An accompaniment to the great garment making industry is the making of thread. There are at least two large silk, yarn and thread factories in the city, one of which has 8,000 spindles, and the other 2,000. This latter company, however, does its spinning in New Jersey. Cotton thread and artificial silk yearns are also made, and coarse machine lace, netting and veilings in small quantities. The carpet industry is also well represented.

The carpet industry was given a great impetus through the inventions of Bigelow in the eighteenth century. The Bigelow Company, though not a New York institution, soon established a large selling organization in the city, and is at the present time supplying some of the largest houses and hotels. There are now eleven manufacturers of carpets in New York and these manufacture only rag carpets.

These are representative industries. There are others that have an output in keeping with the magnitude of the city. But the time may come when the actual work of manufacturing will be accomplished outside Manhattan island, and only the trade and distribution attended to here. Space in the city is becoming too valuable for the wide elbow room which the actual work of material production requires. New York is big in almost everything compared with other places, but merchandising is the process that outranks all others. The city had its origin in the need for commerce, and its traffic in fur, in grand and flour in slaves , in articles of luxury, and finally in all the things represented in a modern department store has been an index to its steadily developing prosperity. Fur was an important staple from the beginning, and the trade that was formerly in the hands of the red men is at present in New York City largely in the hands of the Jews. The value of the fur trade of New York is rated at over $126,000,000. Fur cutting is a difficult art and requires experience and skill, for the skin has to be in small pieces so as to give the greatest possible length. There is a good market for the cheaper grades of fur in the summer time, when people are induced to purchase coats on the installment plan. Some of the department stores now hold summer fur sales and promise to hold the goods in storage free of cost till winter. During the World War the price of furs rose to exorbitant figures, and when the war was over the high prices continued.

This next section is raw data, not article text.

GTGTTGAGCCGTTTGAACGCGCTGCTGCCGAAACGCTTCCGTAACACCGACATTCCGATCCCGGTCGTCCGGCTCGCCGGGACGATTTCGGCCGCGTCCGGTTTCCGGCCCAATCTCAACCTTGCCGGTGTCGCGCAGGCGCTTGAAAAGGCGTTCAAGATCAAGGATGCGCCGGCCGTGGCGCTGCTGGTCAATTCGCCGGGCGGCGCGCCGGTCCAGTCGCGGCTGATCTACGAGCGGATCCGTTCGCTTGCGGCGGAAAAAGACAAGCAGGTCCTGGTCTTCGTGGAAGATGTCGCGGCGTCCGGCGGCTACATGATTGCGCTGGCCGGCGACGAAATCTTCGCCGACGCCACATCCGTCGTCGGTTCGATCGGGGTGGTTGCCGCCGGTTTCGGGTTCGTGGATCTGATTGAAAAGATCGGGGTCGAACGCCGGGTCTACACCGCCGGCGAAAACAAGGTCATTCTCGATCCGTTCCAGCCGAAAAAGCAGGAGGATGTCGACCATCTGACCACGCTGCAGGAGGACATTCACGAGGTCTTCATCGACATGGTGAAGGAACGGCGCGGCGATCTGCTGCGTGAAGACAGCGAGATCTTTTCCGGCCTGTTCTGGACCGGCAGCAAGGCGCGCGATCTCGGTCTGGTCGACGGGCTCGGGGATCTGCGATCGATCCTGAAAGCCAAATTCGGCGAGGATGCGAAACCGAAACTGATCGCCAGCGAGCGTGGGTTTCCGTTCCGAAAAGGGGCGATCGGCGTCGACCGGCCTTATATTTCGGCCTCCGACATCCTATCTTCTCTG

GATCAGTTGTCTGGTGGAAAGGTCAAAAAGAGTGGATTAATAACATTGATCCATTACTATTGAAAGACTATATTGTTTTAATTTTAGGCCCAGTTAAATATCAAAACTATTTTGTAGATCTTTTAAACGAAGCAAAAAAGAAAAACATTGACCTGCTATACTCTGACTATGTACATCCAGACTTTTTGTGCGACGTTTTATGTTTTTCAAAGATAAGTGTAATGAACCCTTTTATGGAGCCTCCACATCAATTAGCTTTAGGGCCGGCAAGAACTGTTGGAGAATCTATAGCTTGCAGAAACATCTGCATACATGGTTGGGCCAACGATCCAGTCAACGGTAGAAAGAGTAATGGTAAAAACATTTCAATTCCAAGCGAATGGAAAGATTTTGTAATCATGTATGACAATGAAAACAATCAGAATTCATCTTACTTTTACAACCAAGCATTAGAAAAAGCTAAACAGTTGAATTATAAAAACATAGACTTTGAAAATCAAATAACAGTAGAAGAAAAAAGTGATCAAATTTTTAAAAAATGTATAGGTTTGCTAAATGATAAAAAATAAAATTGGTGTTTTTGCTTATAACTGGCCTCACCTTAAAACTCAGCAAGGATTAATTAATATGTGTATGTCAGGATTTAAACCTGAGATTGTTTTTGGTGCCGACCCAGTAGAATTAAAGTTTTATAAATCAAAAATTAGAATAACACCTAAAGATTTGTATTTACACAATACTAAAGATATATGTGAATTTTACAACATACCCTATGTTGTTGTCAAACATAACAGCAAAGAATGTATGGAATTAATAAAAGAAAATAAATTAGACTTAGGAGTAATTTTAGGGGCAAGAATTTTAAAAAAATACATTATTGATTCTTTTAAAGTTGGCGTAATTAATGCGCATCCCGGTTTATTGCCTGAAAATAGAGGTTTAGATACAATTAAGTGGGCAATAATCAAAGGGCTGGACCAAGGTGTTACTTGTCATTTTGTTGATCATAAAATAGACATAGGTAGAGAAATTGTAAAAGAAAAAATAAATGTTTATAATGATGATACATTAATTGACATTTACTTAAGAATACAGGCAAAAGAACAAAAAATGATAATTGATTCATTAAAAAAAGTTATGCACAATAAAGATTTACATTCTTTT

Miscellaneous Industries--A large trade is naturally done in the city in the products of the farm, garden and mill beverages and meats, in fish and oysters and dairy products, but it is only in quantity that these differ from the trade in other cities. The drug store, likewise, is rather an American than a New York growth, though doubtless New York has played a major roll in the creation. During the nineteenth century the Germans captured practically the drug trade of the world, and New York, like other centers, imported mainly from German ports. Very few people realized the extent to which the country was dependent on German drugs until the supply was withdrawn and new sources had to be found. Chemists and agriculturists set to work to discover American sources for their basic drugs and chemicals and they met with good success, but following the end of the war many of the new sources were abandoned when it was possible again to get products from the old. Formerly the pharmacist's or chemist's store was devoted almost exclusively to materia medica and the properly qualified pharmaceutical chemist was consulted almost as much as the doctor. The assistants were all apprenticed and, therefore, all learnt to be dispensers of medicines. Later druggists found it profitable to put up special remedies and to advertise them, and others began to sell patent remedies of all kinds for all sorts of diseases. The sale of patent and proprietary medicines has become one of the most important parts of the drug store trade. Then the drug store proprietors began to branch out and sell all sorts of things and even to open refreshment counters. It has become, in short, a miniature department store, to the exclusion largely of dry goods. The drug store of New York are of the kind with those in the rest of the country , with, of course, a larger and more varied trade. The stores do not make their own drugs. They sell patent and proprietary medicines among the host of other things.